The tableau on Good Friday was the lead up to the death of Christ, with several scenes depicting the judgement on Christ, carrying of the cross, the actual crucifixion and His body being placed in the tomb. Heavily dramatic yet with strong symbolism, these scenes enacted before an appreciative audience brought into perspective the significance of Good Friday. The props were simple, but sound effects like thunder and lightning, the hammering of nails and clacking castanets were more poignant and real than mere spoken words. Basic gestures like the apostles looking up at the cross or Mary, the mother of Jesus with her hands covering her face had a tremendous effect on the audience, with the air of breathlessness interspersed with an occasional gasp or hastily suppressed sob as we were all carried away into an era 2000 years ago, to that fateful evening which changed the course of history and gave rise to one of the world’s most powerful religions.

There was an aura about these ceremonies, and like most others there, I too shared in those moments under a gently darkening evening sky. And at its end, I joined the rest of the procession filing past to view the statue of Christ laid in a coffin, smothering His image with flowers, unlit candles and little token medals and rosaries while ushers replaced full donation boxes with empty ones. There was a sense of catharsis in the air and the world became real only when we walked out of the gates to bustling traffic while hawkers with little baskets of boiled channa and black eyed beans thrust their little packets in our faces. We went home with some relief and much hunger as traditionally, one fasts on Good Friday indulging in only the evening meal.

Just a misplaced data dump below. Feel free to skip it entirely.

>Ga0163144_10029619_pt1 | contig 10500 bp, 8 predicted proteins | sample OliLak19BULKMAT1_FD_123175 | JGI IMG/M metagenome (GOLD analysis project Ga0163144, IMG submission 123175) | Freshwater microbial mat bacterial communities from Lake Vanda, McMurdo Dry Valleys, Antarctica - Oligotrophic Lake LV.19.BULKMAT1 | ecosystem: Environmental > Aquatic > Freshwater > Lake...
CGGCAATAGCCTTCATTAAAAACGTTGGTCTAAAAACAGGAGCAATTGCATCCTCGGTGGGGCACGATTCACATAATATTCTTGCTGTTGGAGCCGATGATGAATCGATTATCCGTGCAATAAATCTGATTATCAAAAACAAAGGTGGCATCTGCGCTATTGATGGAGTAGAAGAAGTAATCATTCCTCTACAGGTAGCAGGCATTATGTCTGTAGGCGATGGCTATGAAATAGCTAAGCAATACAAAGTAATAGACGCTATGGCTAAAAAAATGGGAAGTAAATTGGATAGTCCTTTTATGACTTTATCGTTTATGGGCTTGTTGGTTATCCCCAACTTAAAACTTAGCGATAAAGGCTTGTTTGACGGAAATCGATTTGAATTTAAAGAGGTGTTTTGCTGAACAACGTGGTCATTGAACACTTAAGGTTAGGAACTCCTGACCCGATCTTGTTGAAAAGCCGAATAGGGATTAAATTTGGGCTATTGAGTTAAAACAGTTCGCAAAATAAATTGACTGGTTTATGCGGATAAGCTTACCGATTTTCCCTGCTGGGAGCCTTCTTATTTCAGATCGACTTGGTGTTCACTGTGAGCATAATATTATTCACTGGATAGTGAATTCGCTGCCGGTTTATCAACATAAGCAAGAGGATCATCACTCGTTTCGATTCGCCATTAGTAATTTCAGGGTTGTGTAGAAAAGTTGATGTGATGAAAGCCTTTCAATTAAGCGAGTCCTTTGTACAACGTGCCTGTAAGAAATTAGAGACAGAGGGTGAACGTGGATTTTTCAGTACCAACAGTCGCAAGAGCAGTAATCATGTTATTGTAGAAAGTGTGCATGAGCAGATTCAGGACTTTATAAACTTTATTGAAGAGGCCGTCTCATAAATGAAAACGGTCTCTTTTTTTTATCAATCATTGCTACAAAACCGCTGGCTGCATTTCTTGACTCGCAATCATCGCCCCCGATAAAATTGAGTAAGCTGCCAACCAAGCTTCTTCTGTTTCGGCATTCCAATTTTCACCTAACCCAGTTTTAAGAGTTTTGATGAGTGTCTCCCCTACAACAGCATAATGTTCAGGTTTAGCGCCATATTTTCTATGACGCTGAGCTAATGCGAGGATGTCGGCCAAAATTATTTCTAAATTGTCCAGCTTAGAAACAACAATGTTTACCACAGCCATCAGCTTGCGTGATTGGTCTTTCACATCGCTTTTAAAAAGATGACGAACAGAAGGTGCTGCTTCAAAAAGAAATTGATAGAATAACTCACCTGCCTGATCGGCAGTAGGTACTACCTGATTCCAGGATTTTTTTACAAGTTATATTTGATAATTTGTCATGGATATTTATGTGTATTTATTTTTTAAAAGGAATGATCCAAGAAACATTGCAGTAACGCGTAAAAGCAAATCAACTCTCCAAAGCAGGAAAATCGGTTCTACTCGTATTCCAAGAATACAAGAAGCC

Holy Saturday was never too holy as frantic preparations for Easter Sunday were always underway. There were Easter eggs to pick up, lovely home-made chocolate or marzipan delights, intrinsically decorated. A visit to the tailor was often on the cards to ensure some final outfit adjustments, and I often found myself wandering along Bandra’s Hill Road looking for a new pair of shoes! Back home, the sorpotel would be diminishing as several people sneaked a taste, while curtains and cushion covers would be changed in a flurry of activity. It was a bustling, happy, cheerful time as we debated on the pros and cons of attending Midnight or Morning Mass. There was an air of anticipation as the iron worked overtime, jewellery was rescued from hidden corners of my mum’s wardrobe and finally, in our resplendent best, we went to church to celebrate the resurrection of Christ.

We returned to a well-deserved feast in which good cheer was the most important ingredient. I never attended a single Easter egg hunt in my life before coming to Australia. The Easter Bunny was a vague concept, because the religious significance of the festival was the strongest factor and inspiration in our lives.

These Easter traditions still exist in all their glory back home in India, and I commend those who still strive and succeed in maintaining those same traditions here in Australia, even amidst the gaiety that ironically begins on the eve of Maundy Thursday in anticipation of the long weekend. In addition to the power of faith and belief, this ability to uphold tradition is indeed, a wondrous thing!